When developing an app, we might need to add some custom logic when a
UIView is loaded. For example, we may need to perform a network call to fetch some data from the backend. On other occasions, we may need to clear up some resources when the view is about to be dismissed and hidden from the user.
Although these ideas are simple, there are a few nuances in iOS development. It may be helpful to explore them together.
Last week, we started a new project where we implemented a very basic calculator application from the command line.
We developed that project to explore the ArgumentParser library provided by Apple that gives us automation to read the input of the user from the standard input.
This week, we will dive deep into some more advanced features. Before starting, I suggest taking a quick look at last week’s code to refresh some concepts.
Our app is using the Comand pattern as the main architectural style. Whenever we need to add a new command, we know we have to extend the…
Swift is a well-rounded language, and it is becoming more used every day. Its main usage is for iOS and macOS apps, but it is used also for scripting, command line tools (CLI), and even for backend and web development.
In this article, I’d like to explore a library provided by Apple to create a CLI application: the Swift Argument Parser. This library encapsulates the logic of parsing the input of the user when issuing a command in the Terminal. The library does that by using property wrappers. The Swift’s type system makes everything safe.
Thanks to this library, we…
For every story, there are always two sides. Last week, we talked about how to prepare a good PR. Today, I’d like to talk about how to perform a good code review.
Code reviews are a very important part of every developer’s day. The two main goals of a code review are to:
Additionally, it happens quite often that the reviewer learns something new in the process of performing the code review. …
Creating a PR and waiting for a code review is a standard approach to writing code. PRs and code reviews are very important in every developer’s day. They achieve different goals:
The process is usually split into two steps: A developer prepares a PR and another developer (or several) performs a code review, pointing out the good parts and the parts that can be improved.
Today, I’d like to go through the first step, highlighting how we can create a PR…
If you follow my blog, you’ll know that I love concurrent programming. I’m very fascinated by the idea of running different tasks at the same time, collecting the results, and saving a ton of time.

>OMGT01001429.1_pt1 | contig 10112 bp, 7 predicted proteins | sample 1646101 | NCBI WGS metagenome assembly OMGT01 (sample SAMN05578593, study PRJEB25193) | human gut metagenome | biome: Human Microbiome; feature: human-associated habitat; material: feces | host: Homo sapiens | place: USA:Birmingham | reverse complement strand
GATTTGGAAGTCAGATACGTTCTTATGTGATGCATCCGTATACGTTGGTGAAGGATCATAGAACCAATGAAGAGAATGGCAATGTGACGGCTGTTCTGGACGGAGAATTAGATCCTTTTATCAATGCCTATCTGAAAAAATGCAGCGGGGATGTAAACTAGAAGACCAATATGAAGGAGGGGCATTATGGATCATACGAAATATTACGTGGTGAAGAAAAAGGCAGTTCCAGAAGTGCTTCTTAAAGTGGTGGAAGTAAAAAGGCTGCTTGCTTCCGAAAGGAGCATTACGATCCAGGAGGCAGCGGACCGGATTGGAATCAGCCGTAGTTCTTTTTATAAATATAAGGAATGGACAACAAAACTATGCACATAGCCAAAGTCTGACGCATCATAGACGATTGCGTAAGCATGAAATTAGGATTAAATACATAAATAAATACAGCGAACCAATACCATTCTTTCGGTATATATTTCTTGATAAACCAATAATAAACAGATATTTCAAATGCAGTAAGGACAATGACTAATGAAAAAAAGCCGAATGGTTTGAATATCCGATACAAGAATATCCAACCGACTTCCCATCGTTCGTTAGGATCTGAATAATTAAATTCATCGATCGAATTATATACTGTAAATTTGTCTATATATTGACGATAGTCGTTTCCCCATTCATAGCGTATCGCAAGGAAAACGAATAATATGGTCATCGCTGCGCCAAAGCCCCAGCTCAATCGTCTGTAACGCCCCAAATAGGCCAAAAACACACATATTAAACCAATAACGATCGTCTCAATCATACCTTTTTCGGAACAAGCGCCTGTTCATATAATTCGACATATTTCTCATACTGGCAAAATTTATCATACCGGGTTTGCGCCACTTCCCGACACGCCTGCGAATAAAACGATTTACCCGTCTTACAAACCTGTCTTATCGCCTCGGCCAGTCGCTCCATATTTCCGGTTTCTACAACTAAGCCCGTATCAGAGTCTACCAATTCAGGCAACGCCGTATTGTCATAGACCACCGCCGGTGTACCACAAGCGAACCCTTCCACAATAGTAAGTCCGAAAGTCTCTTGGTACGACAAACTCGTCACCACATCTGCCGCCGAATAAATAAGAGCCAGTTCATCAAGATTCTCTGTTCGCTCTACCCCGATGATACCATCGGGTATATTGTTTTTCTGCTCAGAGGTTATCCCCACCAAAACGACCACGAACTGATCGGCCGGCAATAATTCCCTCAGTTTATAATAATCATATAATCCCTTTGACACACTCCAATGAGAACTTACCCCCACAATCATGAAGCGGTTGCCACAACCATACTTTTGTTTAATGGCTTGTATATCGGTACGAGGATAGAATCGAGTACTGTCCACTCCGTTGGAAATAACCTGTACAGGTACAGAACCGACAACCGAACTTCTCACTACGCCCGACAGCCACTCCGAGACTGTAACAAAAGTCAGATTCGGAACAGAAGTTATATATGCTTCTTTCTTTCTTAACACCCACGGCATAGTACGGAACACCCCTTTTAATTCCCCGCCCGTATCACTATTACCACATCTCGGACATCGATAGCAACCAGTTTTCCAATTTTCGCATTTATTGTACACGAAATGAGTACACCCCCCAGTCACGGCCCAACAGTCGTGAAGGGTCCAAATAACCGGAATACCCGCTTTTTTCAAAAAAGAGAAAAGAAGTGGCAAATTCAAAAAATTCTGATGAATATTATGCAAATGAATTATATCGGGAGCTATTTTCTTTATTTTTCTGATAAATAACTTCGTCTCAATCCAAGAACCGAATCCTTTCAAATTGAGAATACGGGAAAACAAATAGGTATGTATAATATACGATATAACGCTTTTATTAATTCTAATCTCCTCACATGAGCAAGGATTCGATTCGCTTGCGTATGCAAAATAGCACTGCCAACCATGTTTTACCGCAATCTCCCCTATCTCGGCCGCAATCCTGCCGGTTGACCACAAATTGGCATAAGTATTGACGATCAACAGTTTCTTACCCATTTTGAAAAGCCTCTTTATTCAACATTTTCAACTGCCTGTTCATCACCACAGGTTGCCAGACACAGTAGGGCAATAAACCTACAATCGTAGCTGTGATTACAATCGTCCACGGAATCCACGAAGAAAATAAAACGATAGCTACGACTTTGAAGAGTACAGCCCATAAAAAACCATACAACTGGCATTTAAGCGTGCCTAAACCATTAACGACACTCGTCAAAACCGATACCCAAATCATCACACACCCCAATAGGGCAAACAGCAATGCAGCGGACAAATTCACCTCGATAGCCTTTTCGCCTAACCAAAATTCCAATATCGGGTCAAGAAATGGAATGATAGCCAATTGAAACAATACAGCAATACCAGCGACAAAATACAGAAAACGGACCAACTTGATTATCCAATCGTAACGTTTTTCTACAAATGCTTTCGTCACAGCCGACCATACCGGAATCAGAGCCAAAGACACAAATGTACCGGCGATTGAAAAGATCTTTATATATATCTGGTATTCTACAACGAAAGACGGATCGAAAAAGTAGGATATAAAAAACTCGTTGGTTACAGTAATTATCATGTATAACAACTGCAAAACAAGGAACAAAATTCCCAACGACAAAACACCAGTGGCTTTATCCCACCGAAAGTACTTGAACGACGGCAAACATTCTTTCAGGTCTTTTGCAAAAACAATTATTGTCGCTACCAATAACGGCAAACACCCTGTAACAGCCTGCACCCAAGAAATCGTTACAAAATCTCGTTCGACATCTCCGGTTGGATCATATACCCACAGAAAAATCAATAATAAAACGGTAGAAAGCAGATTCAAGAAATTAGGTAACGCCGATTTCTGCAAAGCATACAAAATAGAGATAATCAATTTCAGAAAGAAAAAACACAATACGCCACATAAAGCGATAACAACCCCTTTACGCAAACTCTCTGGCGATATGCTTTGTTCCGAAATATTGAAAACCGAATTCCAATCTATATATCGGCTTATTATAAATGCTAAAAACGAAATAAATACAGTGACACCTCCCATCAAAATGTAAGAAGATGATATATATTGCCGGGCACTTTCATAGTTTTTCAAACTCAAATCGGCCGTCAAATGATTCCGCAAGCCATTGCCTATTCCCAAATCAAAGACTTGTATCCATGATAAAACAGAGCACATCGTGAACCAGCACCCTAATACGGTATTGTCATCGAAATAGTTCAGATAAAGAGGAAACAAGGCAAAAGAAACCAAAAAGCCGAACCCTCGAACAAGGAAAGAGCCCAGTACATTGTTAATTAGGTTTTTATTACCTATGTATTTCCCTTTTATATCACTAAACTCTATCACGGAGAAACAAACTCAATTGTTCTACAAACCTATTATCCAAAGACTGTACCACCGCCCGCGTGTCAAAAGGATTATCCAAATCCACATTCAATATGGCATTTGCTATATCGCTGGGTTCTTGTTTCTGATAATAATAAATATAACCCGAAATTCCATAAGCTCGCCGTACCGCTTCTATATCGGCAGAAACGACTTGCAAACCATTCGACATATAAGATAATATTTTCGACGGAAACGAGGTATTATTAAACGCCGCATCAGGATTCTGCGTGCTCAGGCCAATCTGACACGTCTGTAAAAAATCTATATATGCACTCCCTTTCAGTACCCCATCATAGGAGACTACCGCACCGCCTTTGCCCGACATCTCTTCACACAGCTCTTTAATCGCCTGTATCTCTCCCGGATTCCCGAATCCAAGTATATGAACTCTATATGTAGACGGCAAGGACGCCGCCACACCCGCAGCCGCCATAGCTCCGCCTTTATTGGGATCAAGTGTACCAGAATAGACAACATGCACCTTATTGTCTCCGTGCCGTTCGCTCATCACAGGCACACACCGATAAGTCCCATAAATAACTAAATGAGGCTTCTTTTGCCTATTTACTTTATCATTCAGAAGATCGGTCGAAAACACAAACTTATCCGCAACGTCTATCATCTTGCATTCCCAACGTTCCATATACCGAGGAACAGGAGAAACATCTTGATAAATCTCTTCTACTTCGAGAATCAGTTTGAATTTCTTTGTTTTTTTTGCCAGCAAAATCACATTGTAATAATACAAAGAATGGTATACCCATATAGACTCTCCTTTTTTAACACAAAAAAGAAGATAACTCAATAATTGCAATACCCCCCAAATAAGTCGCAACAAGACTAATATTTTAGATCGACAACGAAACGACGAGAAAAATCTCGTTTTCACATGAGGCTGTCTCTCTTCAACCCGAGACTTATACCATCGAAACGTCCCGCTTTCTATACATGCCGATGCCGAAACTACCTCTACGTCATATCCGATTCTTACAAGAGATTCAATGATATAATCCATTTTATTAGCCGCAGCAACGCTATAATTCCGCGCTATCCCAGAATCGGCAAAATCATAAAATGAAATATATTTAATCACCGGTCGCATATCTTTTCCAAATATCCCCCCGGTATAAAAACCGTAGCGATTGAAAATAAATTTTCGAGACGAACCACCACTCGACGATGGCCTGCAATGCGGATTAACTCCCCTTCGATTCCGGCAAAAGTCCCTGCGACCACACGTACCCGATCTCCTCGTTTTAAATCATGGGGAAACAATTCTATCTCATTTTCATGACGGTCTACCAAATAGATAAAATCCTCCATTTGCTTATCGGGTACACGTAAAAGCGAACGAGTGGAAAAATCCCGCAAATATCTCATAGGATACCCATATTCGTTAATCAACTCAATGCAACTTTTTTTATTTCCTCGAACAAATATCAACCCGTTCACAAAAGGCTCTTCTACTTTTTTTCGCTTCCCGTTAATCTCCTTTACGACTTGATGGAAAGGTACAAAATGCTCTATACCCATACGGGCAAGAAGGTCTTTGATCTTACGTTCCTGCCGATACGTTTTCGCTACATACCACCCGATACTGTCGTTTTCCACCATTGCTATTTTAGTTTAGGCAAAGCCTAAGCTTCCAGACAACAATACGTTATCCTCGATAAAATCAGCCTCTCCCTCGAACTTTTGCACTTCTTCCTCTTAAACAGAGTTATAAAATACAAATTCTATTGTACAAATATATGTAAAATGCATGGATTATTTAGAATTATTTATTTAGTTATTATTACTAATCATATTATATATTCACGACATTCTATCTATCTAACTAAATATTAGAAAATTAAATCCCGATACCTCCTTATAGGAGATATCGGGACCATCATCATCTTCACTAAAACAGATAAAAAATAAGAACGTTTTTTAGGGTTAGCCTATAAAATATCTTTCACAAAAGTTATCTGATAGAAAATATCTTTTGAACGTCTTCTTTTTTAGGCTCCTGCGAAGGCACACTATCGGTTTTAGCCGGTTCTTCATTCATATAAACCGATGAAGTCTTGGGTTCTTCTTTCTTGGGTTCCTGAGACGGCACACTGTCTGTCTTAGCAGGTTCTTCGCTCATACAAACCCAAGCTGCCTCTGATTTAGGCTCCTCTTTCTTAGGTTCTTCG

This week, while working on my team's current project, I discovered a new API that I was not aware of:
DispatchQueue.concurrentPerform. This small and nice API lets us run batches of work together and will handle all the concurrency for us.
Let’s explore it together.
When working with a new API, the first thing to do is to read its documentation:
SwiftUI is becoming more mature every day, but UIKit is here to stay. This is something that already happened in the past with other technologies. Swift, for example, was released in 2014, but there are many apps out there that are still written and maintained in Objective-C.
UIKit offers several components to build our apps, but sometimes their APIs are not as flexible as we would like. Sometimes those components work weirdly and we struggle to change their behavior. Have you ever tried to implement a custom animation for a
UITabBarButton, for example?
In today’s article, I’d like to share…
A good software engineer is not just a person who can solve problems efficiently writing software. They are people who can write code that is robust, easy to read, and easy to maintain more than writing smart one-line solutions.
Good software engineers spot where they can simplify the code, use patterns, or refactor pieces of code to make them better.
Let’s explore five of my favorites ways to write cleaner and more meaningful code in Swift.
guard keyword is one of the most defining of the Swift programming language. …
Concurrency and asynchronicity are two big topics in any app. We use asynchronous code every day for network requests and other operations, and we need to master it.
Concurrent programming is a more hidden topic, but it can pop up in any app as well. What if we develop an image-processing app and we want to apply different filters to different images at the same time to create a collage? With concurrent development, we don’t have to wait for all the filtering to complete sequentially. If we apply all the filters at the same time, we can wait only for…
After releasing a project, we want to add new features, A/B test some other features, and remove old features that no longer make sense.
All these interventions belong to the evolution process of a project. They fall in the adaptive maintenance and perfective maintenance categories. In some other cases, we need to intervene to fix a bug that is affecting our users. This intervention belongs to the corrective maintenance sphere.
What do all these changes have in common? They are all maintenance interventions that change the code base. …
Hi everybody, I’m Riccardo. Senior iOS Engineer at Bending Spoons, I breathe iOS development: apps and tools. I love to share my knowledge with others.